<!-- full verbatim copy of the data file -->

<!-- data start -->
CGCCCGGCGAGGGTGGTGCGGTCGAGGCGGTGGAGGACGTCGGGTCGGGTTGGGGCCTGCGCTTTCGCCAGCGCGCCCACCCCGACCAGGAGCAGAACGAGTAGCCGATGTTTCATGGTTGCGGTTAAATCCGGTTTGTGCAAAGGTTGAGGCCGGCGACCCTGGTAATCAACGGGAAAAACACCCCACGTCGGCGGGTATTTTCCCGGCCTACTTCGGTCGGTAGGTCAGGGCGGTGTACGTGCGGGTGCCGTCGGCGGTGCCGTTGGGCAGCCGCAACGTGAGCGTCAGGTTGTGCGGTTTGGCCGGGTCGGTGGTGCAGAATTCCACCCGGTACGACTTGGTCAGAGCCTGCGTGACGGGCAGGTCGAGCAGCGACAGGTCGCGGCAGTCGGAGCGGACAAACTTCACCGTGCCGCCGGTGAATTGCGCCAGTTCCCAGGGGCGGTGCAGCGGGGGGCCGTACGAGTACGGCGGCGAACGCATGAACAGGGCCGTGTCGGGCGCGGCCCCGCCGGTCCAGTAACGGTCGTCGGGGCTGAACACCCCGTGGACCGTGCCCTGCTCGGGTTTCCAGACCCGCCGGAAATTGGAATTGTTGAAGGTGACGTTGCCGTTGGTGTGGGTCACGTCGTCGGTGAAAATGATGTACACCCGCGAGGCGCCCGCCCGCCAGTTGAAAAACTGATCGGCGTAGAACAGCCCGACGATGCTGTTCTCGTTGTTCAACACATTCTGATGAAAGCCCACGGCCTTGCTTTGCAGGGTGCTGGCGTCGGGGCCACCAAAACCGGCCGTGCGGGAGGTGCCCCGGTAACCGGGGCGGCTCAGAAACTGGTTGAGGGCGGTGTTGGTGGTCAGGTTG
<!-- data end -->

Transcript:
CGCCCGGCGAGGGTGGTGCGGTCGAGGCGGTGGAGGACGTCGGGTCGGGTTGGGGCCTGCGCTTTCGCCAGCGCGCCCACCCCGACCAGGAGCAGAACGAGTAGCCGATGTTTCATGGTTGCGGTTAAATCCGGTTTGTGCAAAGGTTGAGGCCGGCGACCCTGGTAATCAACGGGAAAAACACCCCACGTCGGCGGGTATTTTCCCGGCCTACTTCGGTCGGTAGGTCAGGGCGGTGTACGTGCGGGTGCCGTCGGCGGTGCCGTTGGGCAGCCGCAACGTGAGCGTCAGGTTGTGCGGTTTGGCCGGGTCGGTGGTGCAGAATTCCACCCGGTACGACTTGGTCAGAGCCTGCGTGACGGGCAGGTCGAGCAGCGACAGGTCGCGGCAGTCGGAGCGGACAAACTTCACCGTGCCGCCGGTGAATTGCGCCAGTTCCCAGGGGCGGTGCAGCGGGGGGCCGTACGAGTACGGCGGCGAACGCATGAACAGGGCCGTGTCGGGCGCGGCCCCGCCGGTCCAGTAACGGTCGTCGGGGCTGAACACCCCGTGGACCGTGCCCTGCTCGGGTTTCCAGACCCGCCGGAAATTGGAATTGTTGAAGGTGACGTTGCCGTTGGTGTGGGTCACGTCGTCGGTGAAAATGATGTACACCCGCGAGGCGCCCGCCCGCCAGTTGAAAAACTGATCGGCGTAGAACAGCCCGACGATGCTGTTCTCGTTGTTCAACACATTCTGATGAAAGCCCACGGCCTTGCTTTGCAGGGTGCTGGCGTCGGGGCCACCAAAACCGGCCGTGCGGGAGGTGCCCCGGTAACCGGGGCGGCTCAGAAACTGGTTGAGGGCGGTGTTGGTGGTCAGGTTG